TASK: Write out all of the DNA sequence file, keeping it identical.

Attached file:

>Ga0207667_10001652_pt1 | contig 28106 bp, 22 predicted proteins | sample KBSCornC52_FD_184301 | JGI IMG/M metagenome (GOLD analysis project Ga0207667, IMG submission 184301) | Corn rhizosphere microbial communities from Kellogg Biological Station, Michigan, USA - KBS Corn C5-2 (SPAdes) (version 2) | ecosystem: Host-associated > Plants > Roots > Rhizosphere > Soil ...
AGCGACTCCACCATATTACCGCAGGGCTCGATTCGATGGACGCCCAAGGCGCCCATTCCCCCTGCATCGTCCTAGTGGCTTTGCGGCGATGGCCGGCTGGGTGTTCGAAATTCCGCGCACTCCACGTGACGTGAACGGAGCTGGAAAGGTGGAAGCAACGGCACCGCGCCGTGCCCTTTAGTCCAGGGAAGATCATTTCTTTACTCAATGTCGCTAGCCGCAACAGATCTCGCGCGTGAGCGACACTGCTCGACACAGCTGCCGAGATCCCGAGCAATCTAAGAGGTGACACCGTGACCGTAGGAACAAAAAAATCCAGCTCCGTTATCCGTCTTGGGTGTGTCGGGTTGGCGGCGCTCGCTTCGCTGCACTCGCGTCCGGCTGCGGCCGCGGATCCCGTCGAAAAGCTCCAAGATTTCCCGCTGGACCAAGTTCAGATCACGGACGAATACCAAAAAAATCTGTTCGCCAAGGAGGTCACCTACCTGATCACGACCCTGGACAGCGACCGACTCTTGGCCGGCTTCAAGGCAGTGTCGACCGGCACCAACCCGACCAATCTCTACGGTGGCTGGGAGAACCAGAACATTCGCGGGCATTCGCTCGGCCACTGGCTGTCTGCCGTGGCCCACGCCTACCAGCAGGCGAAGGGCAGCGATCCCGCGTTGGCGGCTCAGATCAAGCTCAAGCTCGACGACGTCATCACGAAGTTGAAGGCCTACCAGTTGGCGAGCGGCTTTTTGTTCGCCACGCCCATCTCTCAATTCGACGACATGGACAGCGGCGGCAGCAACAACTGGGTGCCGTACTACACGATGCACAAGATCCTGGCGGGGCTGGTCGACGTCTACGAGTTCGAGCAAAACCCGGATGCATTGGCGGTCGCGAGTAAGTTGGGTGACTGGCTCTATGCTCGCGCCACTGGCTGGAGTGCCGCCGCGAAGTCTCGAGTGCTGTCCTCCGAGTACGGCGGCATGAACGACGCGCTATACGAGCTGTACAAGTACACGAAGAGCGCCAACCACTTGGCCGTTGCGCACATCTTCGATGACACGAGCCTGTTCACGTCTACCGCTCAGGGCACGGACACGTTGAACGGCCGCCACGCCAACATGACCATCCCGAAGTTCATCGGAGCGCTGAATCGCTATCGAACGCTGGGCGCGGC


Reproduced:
>Ga0207667_10001652_pt1 | contig 28106 bp, 22 predicted proteins | sample KBSCornC52_FD_184301 | JGI IMG/M metagenome (GOLD analysis project Ga0207667, IMG submission 184301) | Corn rhizosphere microbial communities from Kellogg Biological Station, Michigan, USA - KBS Corn C5-2 (SPAdes) (version 2) | ecosystem: Host-associated > Plants > Roots > Rhizosphere > Soil ...
AGCGACTCCACCATATTACCGCAGGGCTCGATTCGATGGACGCCCAAGGCGCCCATTCCCCCTGCATCGTCCTAGTGGCTTTGCGGCGATGGCCGGCTGGGTGTTCGAAATTCCGCGCACTCCACGTGACGTGAACGGAGCTGGAAAGGTGGAAGCAACGGCACCGCGCCGTGCCCTTTAGTCCAGGGAAGATCATTTCTTTACTCAATGTCGCTAGCCGCAACAGATCTCGCGCGTGAGCGACACTGCTCGACACAGCTGCCGAGATCCCGAGCAATCTAAGAGGTGACACCGTGACCGTAGGAACAAAAAAATCCAGCTCCGTTATCCGTCTTGGGTGTGTCGGGTTGGCGGCGCTCGCTTCGCTGCACTCGCGTCCGGCTGCGGCCGCGGATCCCGTCGAAAAGCTCCAAGATTTCCCGCTGGACCAAGTTCAGATCACGGACGAATACCAAAAAAATCTGTTCGCCAAGGAGGTCACCTACCTGATCACGACCCTGGACAGCGACCGACTCTTGGCCGGCTTCAAGGCAGTGTCGACCGGCACCAACCCGACCAATCTCTACGGTGGCTGGGAGAACCAGAACATTCGCGGGCATTCGCTCGGCCACTGGCTGTCTGCCGTGGCCCACGCCTACCAGCAGGCGAAGGGCAGCGATCCCGCGTTGGCGGCTCAGATCAAGCTCAAGCTCGACGACGTCATCACGAAGTTGAAGGCCTACCAGTTGGCGAGCGGCTTTTTGTTCGCCACGCCCATCTCTCAATTCGACGACATGGACAGCGGCGGCAGCAACAACTGGGTGCCGTACTACACGATGCACAAGATCCTGGCGGGGCTGGTCGACGTCTACGAGTTCGAGCAAAACCCGGATGCATTGGCGGTCGCGAGTAAGTTGGGTGACTGGCTCTATGCTCGCGCCACTGGCTGGAGTGCCGCCGCGAAGTCTCGAGTGCTGTCCTCCGAGTACGGCGGCATGAACGACGCGCTATACGAGCTGTACAAGTACACGAAGAGCGCCAACCACTTGGCCGTTGCGCACATCTTCGATGACACGAGCCTGTTCACGTCTACCGCTCAGGGCACGGACACGTTGAACGGCCGCCACGCCAACATGACCATCCCGAAGTTCATCGGAGCGCTGAATCGCTATCGAACGCTGGGCGCGGC